ILO: Global Economic Downturn Opens Space for Workplace Discrimination
The report cites equality groups that have received increased numbers of complaints. It also warns against a tendency during economic downturns to give lower priority to anti-discrimination policies and workers’ rights in practice.
In the new Global Report on Equality at Work 2011, the International Labor Office (ILO) notes that in spite of continuous positive advances in anti-discrimination legislation, the global economic downturn has led to a higher risk of discrimination against certain groups, such as migrant labor.
“Economically adverse times are a breeding ground for discrimination at work and in society more broadly. We see this with the rise of populist solutions,” said ILO Director General Juan Somavia.
The report, entitled “Equality at work: The continuing challenge,” cites equality groups that have received increased numbers of complaints. The report also warns against a tendency during economic downturns to give lower priority to anti-discrimination policies and workers’ rights in practice. “Austerity measures and cutbacks in the budget of labor administrations and inspection services and in funds available to specialized bodies dealing with non-discrimination and equality can seriously compromise the ability of existing institutions to prevent the economic crisis from generating more discrimination and more inequalities,” the report says.
The report also notes that new forms of discrimination at work arise while the old challenges remain at best only partially answered. Among the key findings of the report:
- Significant progress has been made in recent decades in advancing gender equality in the workplace. However, the gender pay gap still exists, with women’s wages being on average 70-90 percent of men’s. While flexible arrangements of working schedules are gradually being introduced as an element of more family friendly policies, discrimination related to pregnancy and maternity is still common.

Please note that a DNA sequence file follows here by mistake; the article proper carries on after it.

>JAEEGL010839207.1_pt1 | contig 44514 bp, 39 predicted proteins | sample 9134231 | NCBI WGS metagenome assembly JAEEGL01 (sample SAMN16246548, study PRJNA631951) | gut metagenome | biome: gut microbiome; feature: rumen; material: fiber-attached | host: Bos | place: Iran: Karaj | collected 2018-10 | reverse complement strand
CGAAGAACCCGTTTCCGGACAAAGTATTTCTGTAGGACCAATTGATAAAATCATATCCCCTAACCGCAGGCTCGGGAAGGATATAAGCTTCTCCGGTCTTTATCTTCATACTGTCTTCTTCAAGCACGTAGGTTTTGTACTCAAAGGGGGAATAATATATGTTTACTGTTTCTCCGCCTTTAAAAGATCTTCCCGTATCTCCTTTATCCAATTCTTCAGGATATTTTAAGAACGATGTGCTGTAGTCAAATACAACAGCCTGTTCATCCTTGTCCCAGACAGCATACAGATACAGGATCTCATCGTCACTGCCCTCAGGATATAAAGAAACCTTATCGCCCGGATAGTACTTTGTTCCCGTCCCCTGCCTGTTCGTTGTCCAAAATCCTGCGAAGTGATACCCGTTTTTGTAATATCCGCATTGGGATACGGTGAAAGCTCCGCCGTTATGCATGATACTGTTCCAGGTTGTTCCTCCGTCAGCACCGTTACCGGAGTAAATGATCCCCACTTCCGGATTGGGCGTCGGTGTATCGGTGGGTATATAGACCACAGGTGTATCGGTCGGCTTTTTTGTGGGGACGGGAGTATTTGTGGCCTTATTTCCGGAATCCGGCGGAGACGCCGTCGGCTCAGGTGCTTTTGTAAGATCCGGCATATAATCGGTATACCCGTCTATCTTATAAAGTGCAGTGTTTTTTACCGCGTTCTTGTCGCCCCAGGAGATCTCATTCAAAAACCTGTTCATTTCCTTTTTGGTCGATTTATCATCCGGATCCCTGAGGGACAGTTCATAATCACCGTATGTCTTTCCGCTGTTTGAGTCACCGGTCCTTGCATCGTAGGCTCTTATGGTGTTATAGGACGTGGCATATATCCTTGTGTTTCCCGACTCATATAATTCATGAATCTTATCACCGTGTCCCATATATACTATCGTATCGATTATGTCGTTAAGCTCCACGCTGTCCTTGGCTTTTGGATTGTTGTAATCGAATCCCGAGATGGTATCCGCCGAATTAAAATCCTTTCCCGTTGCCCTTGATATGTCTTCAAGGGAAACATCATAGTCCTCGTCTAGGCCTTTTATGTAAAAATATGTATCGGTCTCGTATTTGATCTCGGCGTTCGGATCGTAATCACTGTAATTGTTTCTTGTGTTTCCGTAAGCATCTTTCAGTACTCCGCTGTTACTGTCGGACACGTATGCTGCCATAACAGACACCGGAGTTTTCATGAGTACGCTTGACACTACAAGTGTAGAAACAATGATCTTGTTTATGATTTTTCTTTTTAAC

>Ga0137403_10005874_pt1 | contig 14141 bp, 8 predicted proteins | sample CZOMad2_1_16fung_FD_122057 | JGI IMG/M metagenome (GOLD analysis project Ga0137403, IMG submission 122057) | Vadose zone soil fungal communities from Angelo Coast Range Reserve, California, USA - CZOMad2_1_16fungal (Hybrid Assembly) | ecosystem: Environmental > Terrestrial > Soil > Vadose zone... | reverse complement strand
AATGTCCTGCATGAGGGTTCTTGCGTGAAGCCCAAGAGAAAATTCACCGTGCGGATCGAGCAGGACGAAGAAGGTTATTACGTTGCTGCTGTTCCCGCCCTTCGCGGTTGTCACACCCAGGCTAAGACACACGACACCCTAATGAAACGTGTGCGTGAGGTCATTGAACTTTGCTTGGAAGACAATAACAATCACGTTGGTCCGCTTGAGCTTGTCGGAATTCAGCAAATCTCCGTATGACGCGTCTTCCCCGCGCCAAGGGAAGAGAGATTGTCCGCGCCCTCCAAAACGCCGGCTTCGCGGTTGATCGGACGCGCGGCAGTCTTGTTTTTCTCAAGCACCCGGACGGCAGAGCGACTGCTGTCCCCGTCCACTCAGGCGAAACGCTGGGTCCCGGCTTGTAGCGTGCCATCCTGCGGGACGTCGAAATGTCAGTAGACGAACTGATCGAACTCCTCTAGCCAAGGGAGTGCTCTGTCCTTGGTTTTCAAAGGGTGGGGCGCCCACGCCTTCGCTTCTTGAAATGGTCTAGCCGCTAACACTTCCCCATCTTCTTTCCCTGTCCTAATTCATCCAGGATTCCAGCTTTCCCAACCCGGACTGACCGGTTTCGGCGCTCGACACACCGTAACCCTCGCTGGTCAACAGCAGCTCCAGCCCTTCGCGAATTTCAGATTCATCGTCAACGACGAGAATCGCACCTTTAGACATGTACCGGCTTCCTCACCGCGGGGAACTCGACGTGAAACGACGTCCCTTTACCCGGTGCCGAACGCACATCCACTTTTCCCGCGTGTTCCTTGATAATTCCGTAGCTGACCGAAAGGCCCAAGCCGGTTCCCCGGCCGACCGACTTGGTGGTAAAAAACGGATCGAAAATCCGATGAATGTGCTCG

- Sexual harassment is a significant problem in workplaces. Young, financially dependent, single or divorced women and migrants are most vulnerable, while men who experience harassment tend to be young, gay, or members of ethnic or racial minorities.
- Migrant workers face widespread discrimination in access to employment, and many encounter discrimination when employed, including access to social insurance programs.
- Work-related discrimination continues to exist for many of the world’s 650 million people with disabilities as their low employment rate reveals.
- People with HIV/AIDS can suffer discrimination through mandatory testing policies, or testing under conditions which are not genuinely voluntary or confidential.
- In a limited number of industrialized countries, discrimination based on lifestyle has emerged as a topical issue, especially in relation to smoking and obesity.
“The fundamental right of non-discrimination in employment and occupation for all women and men is part and parcel of decent work policies for sustainable and balanced economic growth and fairer societies,” Somavia said. “The right response is to combine policies for economic growth with policies for employment, social protection, and rights at work, enabling governments, social partners, and civil society to work together, including changing attitudes through education.”